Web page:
Last edited: Jun 16, 2004
  15. Jun 14, 2004 #14
    Something is bothering me in what I wrote above ... in things like:

    How can one calculate what the formalism predicts, unless, at least at some level and to some degree, one employs an interpretation to "guide" that calculation?


    I think it would be better to skip all of the generalizations and go right to the unambiguous particulars of what Cramer purports to be implied by "Copenhagen" and "Many Worlds". Doing that will certainly clear things up.
  16. Jun 22, 2004 #15
    Cramer, in the name of "Copenhagen"

    Let us now establish the particulars of Cramer's argument in relation to the Copenhagen Interpretation.


    Two Measurement Options:

    Take a look at the diagram. It shows a modification of the Afshar setup in which the wire grid WG has been removed. For this setup, consider the following two measurement options:

    (a) Before light can reach the lens, at a screen labeled
    sigma1, measure an interference pattern;

    (b) After light has passed through the lens, at a screen
    labeled sigma2, measure two distinct, separate images,
    situated at 1' and 2'.


    Cramer's Rendition:

    Here is what Cramer has to say, in the name of "Copenhagen", regarding these two options (see diagram):

    (C-a) Measure at sigma1, the interference pattern, giving the
    wavelength and the momentum of the photon;

    (C-b) Measure at sigma2, which slit the particle passed
    through, giving its position.



    By statements (C-a) and (C-b), Cramer purports that, according to the Copenhagen Interpretation, the following is true:

    P1: Options (a) and (b) are experiments which measure complementary attributes of the quantum system.


    Argument for (C-b):

    Cramer's statement (C-b) regarding option (b) is built upon the following type of argument:

    P2: A photon arriving at 1' (2') must have passed through slit 1 (2) and not 2 (1). Therefore, a measurement at sigma2 corresponds to a "determination" of which slit the photon went through.

    Since this type of argument serves as a basis for Cramer's statement (C-b) concerning (b), and (C-b) itself is said in the name of "Copenhagen", it must be that the precise sense in which an argument like P2 eventually leads to Cramer's (C-b) is seen by Cramer to be deemed valid by the Copenhagen Interpretation.


    Cramer's Conclusion:

    In a final step, the wire grid WG is put back into the arrangement of (b) to give, once again, the Afshar setup. With all of the above in mind, Cramer then concludes - in the name of "Copenhagen" - regarding the Afshar experiment (see diagram):

    The measurement-type forces particle-like
    behavior, so there should be no interference, and
    no minima ...

    This statement makes the intended meaning of Cramer's (C-b) absolutely clear. That intended meaning is equivalent to the following proposition:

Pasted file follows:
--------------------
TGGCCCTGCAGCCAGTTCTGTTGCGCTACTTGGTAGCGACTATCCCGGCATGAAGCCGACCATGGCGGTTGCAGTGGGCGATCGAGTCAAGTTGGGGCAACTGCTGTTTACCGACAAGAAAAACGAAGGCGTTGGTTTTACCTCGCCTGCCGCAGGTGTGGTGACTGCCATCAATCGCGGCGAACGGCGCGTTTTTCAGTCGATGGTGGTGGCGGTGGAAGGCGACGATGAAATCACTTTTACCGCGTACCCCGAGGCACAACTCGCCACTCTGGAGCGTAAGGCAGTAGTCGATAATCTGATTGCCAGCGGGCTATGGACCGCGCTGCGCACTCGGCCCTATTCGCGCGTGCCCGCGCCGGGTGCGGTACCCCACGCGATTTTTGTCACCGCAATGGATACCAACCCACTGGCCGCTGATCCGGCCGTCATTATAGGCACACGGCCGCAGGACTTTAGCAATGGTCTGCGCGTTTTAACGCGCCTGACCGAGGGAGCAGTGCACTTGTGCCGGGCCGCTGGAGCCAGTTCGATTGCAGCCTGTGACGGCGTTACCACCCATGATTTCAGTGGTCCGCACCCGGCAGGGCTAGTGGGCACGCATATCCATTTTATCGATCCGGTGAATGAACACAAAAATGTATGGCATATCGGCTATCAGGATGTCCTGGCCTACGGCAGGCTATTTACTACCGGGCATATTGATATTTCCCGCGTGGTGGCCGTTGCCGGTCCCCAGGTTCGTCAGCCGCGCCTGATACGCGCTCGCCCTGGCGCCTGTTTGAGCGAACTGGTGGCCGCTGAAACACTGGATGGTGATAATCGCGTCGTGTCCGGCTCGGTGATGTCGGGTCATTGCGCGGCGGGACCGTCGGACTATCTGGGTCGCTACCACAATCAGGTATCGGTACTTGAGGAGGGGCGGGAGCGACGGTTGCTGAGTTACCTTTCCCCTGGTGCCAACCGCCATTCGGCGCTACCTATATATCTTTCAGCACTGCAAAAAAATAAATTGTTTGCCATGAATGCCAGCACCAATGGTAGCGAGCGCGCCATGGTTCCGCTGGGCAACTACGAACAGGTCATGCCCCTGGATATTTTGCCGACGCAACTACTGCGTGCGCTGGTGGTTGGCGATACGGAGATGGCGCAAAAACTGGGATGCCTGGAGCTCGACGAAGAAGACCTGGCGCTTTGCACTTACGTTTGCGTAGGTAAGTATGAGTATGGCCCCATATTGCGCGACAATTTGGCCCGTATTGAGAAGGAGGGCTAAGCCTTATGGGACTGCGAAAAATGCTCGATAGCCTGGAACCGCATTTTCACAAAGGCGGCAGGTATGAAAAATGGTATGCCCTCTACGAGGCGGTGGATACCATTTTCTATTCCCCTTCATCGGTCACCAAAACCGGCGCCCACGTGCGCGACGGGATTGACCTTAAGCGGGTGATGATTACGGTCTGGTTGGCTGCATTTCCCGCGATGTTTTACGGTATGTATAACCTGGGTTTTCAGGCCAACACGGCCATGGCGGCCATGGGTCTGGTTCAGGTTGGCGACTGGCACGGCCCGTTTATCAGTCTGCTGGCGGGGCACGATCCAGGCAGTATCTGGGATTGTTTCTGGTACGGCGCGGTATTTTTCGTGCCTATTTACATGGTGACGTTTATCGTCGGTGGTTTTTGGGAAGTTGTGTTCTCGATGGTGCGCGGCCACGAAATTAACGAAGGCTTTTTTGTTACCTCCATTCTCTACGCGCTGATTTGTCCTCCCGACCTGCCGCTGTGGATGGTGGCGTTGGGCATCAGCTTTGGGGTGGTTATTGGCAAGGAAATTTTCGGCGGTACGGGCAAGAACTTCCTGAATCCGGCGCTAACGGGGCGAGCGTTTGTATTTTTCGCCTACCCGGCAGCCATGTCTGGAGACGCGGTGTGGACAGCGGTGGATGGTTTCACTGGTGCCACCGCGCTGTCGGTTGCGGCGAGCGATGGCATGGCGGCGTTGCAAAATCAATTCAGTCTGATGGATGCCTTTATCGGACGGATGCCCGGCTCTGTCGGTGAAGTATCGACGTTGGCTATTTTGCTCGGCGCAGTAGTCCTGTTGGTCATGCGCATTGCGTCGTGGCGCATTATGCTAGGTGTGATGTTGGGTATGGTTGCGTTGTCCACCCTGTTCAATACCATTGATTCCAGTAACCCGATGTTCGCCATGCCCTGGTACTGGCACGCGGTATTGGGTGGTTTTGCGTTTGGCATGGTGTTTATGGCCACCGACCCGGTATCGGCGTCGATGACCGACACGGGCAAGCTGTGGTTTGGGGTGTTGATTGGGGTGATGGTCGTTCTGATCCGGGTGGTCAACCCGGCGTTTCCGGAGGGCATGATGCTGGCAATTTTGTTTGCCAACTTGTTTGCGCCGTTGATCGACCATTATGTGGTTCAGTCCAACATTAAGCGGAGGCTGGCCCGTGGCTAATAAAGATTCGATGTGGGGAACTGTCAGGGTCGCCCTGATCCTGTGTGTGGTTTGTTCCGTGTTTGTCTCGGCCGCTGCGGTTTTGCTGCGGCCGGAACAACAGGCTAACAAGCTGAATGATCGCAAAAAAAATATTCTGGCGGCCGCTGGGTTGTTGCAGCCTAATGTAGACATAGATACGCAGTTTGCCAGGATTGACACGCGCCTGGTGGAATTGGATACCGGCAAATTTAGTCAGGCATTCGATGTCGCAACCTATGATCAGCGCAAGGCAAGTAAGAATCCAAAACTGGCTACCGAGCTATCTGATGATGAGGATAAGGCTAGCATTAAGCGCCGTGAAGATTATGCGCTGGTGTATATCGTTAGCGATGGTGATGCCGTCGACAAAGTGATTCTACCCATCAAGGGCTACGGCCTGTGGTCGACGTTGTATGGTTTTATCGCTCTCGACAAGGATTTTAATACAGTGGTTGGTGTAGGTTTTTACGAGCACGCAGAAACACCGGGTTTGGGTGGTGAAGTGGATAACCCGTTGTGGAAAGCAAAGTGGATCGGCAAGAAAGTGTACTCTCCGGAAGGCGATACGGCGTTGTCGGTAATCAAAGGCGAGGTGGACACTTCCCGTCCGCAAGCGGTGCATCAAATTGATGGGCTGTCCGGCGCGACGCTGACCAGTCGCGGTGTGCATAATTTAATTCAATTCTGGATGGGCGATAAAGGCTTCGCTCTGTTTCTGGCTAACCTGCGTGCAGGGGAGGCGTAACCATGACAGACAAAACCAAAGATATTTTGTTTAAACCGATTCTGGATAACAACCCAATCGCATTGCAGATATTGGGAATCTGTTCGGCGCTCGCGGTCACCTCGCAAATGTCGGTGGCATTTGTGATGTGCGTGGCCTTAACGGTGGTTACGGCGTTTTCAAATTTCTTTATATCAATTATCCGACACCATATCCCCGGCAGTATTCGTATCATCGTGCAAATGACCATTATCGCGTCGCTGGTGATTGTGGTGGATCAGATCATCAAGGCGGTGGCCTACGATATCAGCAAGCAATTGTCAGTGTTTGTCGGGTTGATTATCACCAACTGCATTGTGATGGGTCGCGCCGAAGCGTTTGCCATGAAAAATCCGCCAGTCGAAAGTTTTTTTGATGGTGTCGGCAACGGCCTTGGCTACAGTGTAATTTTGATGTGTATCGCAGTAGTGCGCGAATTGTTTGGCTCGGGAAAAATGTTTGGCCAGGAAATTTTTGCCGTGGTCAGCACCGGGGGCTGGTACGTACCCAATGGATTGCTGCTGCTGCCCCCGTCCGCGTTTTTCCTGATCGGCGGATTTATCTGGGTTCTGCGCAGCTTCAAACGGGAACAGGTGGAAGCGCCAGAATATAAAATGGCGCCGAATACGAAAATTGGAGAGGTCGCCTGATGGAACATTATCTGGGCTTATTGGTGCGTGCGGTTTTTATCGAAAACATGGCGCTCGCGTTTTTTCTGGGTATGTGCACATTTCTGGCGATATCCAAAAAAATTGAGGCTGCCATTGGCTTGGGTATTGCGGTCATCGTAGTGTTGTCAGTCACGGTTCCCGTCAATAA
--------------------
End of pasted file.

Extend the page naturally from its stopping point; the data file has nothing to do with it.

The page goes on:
P3: In option (b), the measurement performed at sigma2 is physically equivalent to a nondemolition measurement which takes place at the site of the slits and determines which slit the photon passes through.

    To repeat, according to Cramer, P3 (like the propositions P1 and P2 above) is deemed correct by "Copenhagen".

    Attached Files:

    Last edited: Jul 30, 2004
  17. Jun 22, 2004 #16
    So did this experiment ever get published?
  18. Jul 26, 2004 #17
    I can accept this, but how does Afshar's setup determine that photon's momentum when, excluding those points barred by the wires, it could have passed through the lens at any other point with varying probability?
  19. Jul 26, 2004 #18


    User Avatar

    This has gotten into Newscientist as well. I can't claim to be an expert, but I am not convinced.

    Why must a photon arriving at 1' (2') have passed through slit 1 (2)?
  20. Jul 26, 2004 #19
    The Afshar setup doesn't determine the photon's momentum (... except for the magnitude, in that a lens with such-and-so index of refraction focuses the light as it does (... but this information, like that of the alleged "position measurement", is only retrodictive)).

    However, in order for Cramer to make his point, there is no need for a momentum determination.

    And what is Cramer's point? His point (erroneously made!) is:

    According to the Copenhagen Interpretation, proposition P3 is true.

    The Copenhagenist is not convinced either. Here is his response:

    Proposition P2 is a "valid" statement in the following sense: Given that a photon has arrived at 1' (2'), then if a nondemolition measurement had been performed at the site of the slits, the photon would have been found to pass through slit 1 (2). However, in the absence of the actual performance of such a measurement, it is in general incorrect to say that, on account of our "knowing" what the result of such a measurement would have been, the quantum phenomena will be the same as those obtained when the measurement is in fact performed. That it is incorrect to say so follows from Bohr's "Principle of Nonseparability".

    In fact, with a bit of reflection on the two "measurement options", we see that they are not at all "complementary". They were:

    Option (a) is consistent with a "wave picture" but not a "particle picture", whereas, option (b), on the other hand, is consistent with both a "wave picture" and a "particle picture". The two options are therefore not complementary.

    All of this P2-like thinking is due to a "playing" of "Wheel-er's Game of Delayed Choice of Fortune".
    Last edited: Jul 27, 2004
  21. Jul 27, 2004 #20
    Is that really what the MWI tells us? I thought it wasn't.

    I think the claim that the MWI is inconsistent with the formalism of QM is rather strange, because essentially MWI is what happens when you take the formalism literally (it says there's a wave function, and nothing else).

    It looks to me like what has actually been falsified, if anything, is the standard strawman version of MWI that has world-splitting as a fundamental physical process. Am I correct?
    Last edited: Jul 27, 2004
Share this great discussion with others via Reddit, Google+, Twitter, or Facebook